“We could go anywhere,” says Nomi, for maybe the fifth time today, just for the thrill of it. They’ve pulled up a map of the United States on her biggest monitor, and Amanita dug up the laser pointer she usually saves for when they babysit the neighbor’s cat. The red dot’s been circling aimlessly for a while, but now it drops down toward the bottom of the map.
“Well, I vote for Texas,” says Amanita in a truly terrible would-be Southern drawl, “partly out of spite, but partly because—”
“Costumes,” Nomi nods, barely holding back a grin.
“—can you imagine the costumes? Seriously. That one should stay in the running.”
“You do look good in cowboy boots.”
“Hell yeah!” she cheers in that awful accent, so Nomi shuts her up with a kiss. They’re both laughing into it, until Amanita nips at Nomi’s lower lip and deepens the kiss, which only ends badly because both of them are holding full cups of coffee, and Amanita does not have the steadiest of hands. “Shit,” she yelps, grabbing a napkin for her bare leg. “Shit, that’s hot.”
“Careful. You know, I always thought Montana looked pretty in pictures,” says Nomi, and shoves Amanita when she snorts with laughter. “What?!”
“How do you think that’d go, after the first half hour of nature?”
The laser pointer wavers between it and Wyoming. “Fucking square states,” Amanita mutters. “Isn’t it just, like. Full of trees and sports and people who like hiking?”
“Maybe. But there’d be plenty of pot.”
“It can stay,” says Amanita with a regal toss of her hair.
“You’re very generous.”
“Yup. But how about Kansas or Iowa? Some tiny town full of churches. You could wear that rainbow bikini,” she says, waggling her eyebrows and running a fingertip down Nomi’s arm.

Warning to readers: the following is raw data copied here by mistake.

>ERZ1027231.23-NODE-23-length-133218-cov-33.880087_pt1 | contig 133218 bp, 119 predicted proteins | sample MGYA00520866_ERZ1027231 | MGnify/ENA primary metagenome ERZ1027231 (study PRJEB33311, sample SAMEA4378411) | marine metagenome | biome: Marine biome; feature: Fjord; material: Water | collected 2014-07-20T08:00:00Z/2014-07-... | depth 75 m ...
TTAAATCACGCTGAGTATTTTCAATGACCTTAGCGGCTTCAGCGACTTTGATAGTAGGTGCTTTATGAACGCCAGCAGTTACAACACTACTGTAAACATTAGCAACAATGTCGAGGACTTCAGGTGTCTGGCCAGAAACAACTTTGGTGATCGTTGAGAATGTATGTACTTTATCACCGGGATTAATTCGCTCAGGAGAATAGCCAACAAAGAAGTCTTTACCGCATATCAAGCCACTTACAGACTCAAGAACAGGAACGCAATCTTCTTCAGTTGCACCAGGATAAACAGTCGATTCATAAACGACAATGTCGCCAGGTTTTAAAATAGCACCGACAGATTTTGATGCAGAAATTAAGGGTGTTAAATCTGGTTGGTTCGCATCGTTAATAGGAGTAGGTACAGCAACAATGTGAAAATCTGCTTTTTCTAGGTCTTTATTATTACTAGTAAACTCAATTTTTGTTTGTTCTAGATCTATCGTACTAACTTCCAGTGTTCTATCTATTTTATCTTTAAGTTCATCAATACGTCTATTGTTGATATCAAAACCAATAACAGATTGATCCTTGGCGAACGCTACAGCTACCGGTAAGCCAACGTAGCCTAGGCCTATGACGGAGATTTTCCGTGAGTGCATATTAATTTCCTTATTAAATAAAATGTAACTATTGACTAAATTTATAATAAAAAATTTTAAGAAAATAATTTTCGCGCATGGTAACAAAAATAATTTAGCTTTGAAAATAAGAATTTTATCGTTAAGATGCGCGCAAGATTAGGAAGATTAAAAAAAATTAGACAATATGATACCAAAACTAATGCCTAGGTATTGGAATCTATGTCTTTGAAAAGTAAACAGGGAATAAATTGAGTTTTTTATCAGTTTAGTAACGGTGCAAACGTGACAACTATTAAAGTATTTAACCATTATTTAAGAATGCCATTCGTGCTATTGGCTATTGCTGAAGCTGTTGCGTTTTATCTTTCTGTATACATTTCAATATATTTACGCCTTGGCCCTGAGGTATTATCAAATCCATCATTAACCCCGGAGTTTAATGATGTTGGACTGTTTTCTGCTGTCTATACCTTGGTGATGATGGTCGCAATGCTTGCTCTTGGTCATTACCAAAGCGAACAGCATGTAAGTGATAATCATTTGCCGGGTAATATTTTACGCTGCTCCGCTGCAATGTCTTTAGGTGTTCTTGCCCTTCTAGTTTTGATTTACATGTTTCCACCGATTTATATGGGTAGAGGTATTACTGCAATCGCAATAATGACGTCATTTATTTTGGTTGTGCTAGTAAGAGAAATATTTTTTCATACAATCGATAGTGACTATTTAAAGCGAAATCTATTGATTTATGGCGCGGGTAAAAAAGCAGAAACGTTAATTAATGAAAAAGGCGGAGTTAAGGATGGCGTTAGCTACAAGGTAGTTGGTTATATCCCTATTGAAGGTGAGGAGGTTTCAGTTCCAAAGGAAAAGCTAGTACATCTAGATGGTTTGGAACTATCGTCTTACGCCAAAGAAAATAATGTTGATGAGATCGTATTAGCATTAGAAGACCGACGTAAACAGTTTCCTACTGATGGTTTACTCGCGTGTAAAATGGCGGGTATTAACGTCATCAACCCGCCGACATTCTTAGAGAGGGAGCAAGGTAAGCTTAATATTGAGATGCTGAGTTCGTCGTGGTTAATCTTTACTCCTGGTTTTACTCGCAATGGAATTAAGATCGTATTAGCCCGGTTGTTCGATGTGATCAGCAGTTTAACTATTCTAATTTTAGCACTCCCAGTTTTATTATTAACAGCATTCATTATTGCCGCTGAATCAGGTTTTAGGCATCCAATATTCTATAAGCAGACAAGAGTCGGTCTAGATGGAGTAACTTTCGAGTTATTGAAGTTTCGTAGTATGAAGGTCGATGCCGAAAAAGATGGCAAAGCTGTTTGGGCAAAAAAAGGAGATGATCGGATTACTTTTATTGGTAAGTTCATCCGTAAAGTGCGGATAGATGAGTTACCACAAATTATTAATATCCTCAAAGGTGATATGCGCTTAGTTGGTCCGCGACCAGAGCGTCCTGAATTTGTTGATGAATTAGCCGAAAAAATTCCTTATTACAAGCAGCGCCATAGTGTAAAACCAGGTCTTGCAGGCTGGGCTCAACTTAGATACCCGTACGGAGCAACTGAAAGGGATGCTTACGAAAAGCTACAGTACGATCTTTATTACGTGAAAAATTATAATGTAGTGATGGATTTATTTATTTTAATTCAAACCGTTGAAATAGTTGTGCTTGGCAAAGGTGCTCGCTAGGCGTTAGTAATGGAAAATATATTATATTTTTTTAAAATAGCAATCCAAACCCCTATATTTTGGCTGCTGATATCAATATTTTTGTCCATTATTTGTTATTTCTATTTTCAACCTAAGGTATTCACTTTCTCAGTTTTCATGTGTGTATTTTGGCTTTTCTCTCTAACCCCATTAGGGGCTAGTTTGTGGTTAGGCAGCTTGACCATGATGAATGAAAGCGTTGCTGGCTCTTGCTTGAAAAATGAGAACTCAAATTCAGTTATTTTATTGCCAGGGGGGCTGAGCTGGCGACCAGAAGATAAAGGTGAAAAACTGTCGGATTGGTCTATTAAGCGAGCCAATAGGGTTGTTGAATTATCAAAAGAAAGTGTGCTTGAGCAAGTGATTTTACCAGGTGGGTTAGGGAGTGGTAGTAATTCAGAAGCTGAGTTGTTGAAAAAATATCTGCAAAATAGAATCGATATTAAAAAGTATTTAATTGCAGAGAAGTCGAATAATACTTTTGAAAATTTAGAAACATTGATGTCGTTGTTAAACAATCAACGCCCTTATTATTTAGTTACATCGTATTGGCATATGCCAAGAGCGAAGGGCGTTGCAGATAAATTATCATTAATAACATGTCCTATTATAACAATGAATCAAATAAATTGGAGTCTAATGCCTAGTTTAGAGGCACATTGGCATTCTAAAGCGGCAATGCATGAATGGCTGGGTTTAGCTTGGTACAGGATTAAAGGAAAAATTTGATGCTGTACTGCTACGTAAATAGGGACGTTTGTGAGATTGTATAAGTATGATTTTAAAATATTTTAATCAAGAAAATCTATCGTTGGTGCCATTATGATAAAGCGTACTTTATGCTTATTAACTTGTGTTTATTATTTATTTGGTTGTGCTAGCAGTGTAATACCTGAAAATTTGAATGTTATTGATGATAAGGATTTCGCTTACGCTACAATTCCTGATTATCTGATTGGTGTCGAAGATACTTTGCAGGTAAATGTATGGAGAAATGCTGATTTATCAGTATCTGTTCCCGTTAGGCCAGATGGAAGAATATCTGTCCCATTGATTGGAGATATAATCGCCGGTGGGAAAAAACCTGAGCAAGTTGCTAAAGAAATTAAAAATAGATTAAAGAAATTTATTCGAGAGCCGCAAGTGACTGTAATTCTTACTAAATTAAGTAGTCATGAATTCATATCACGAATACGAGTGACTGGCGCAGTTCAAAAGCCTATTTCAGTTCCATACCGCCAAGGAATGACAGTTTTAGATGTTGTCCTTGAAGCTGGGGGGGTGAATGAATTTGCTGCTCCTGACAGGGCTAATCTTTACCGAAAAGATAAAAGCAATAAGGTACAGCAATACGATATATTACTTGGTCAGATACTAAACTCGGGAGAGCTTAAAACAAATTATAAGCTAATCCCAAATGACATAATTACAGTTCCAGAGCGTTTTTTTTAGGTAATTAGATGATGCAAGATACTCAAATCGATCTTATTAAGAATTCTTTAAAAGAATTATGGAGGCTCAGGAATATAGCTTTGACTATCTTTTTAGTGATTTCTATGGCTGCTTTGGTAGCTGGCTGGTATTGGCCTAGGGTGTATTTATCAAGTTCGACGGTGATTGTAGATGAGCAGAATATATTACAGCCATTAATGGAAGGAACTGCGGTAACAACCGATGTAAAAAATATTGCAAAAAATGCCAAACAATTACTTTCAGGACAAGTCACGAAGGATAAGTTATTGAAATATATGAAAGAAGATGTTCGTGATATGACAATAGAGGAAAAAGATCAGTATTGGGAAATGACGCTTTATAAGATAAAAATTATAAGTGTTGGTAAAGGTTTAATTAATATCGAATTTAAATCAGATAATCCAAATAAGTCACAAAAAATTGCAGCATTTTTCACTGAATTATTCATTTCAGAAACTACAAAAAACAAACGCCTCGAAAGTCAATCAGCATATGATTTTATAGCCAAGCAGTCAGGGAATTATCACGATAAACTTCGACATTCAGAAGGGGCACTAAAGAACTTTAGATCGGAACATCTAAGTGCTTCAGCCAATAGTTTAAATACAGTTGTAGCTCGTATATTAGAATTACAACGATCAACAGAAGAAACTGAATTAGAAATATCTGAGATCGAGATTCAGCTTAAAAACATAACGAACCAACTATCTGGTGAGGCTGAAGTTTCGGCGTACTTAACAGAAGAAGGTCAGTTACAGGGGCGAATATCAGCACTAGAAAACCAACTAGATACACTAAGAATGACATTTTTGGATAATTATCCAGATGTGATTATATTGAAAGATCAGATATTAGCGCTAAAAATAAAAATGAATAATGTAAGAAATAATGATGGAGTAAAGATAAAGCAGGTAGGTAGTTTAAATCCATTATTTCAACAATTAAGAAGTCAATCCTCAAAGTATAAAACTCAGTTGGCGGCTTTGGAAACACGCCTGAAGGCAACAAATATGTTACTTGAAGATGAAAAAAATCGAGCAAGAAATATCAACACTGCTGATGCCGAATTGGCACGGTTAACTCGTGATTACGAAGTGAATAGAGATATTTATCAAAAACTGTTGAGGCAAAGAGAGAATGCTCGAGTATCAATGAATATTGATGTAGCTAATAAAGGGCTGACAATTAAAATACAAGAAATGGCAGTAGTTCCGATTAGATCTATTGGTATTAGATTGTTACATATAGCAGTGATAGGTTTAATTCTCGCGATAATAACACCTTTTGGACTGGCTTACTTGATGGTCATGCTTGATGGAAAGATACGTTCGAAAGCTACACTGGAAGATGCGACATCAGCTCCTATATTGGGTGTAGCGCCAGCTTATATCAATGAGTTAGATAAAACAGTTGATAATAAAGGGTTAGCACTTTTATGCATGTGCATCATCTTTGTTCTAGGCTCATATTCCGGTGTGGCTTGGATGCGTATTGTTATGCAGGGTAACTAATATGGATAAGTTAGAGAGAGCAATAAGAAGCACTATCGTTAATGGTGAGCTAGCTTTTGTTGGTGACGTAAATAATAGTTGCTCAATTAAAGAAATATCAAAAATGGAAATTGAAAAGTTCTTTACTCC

“It’s tempting to traumatize middle America.”
“Chicago’s nice this time of year,” Will says hopefully, sitting in the sunlight on a bench in Grant Park. It’s hard to tell if he picked the spot to show Nomi or Riley, who’s visiting him from her kitchen in Reykjavik; Nomi can feel her giggle and the warmth of her hand in Will’s.
“Will says Chicago.”
“Will,” says Amanita right away, because she immediately took up the habit of addressing the others directly, and Nomi loves her, she loves her so much. “If you think I’m going somewhere cold and flat and windy to—”
“It’s a beautiful day,” Will protests, defensive, and Nomi repeats it for Amanita.
“Uh-huh. Sure it is. No offense, but I’d rather fly to Iceland.”
“Riley would like that,” says Nomi, smiling, because she can feel it, and see the grin on Riley’s face; nothing that happened ever dulled her love of happy endings.
(Will is thinking, rather mutinously, that Iowa’s even flatter and boring as hell besides.)
Amanita nestles her head on Nomi’s shoulder, twines their fingers together and lifts up Nomi’s hand to kiss her knuckles. “I guess we need a bigger map.”
There’s nothing to this planning, really; just a fun way to spend their Sunday morning, half-dressed with cups of coffee, imagining endless ridiculous possibilities. In the end, Nomi can’t imagine getting married anywhere but San Francisco—it’s home, it’s where their friends are, where they met. They’ll pay way too much for the venue and there won’t be any dress code, unless Amanita decides to dress up their wedding party.
It will be perfect, she thinks, no matter what.
“That’s so romantic,” Kala sighs happily. Her lab work ran late, and dinner with friends ran later, so she’s only just now getting ready for bed, combing her hair in front of the mirror. The joy she feels for Nomi is bright in her eyes, a warmth in all their hearts.
“How do you mean?” Nomi asks her, because the cluster has always known she’s head over heels for Amanita; there’s something else Kala means.
Her smile is radiant and only a little sad. “You could go anywhere, but you’d rather be home.”
Nomi places a kiss on top of Amanita’s hair. “Always.”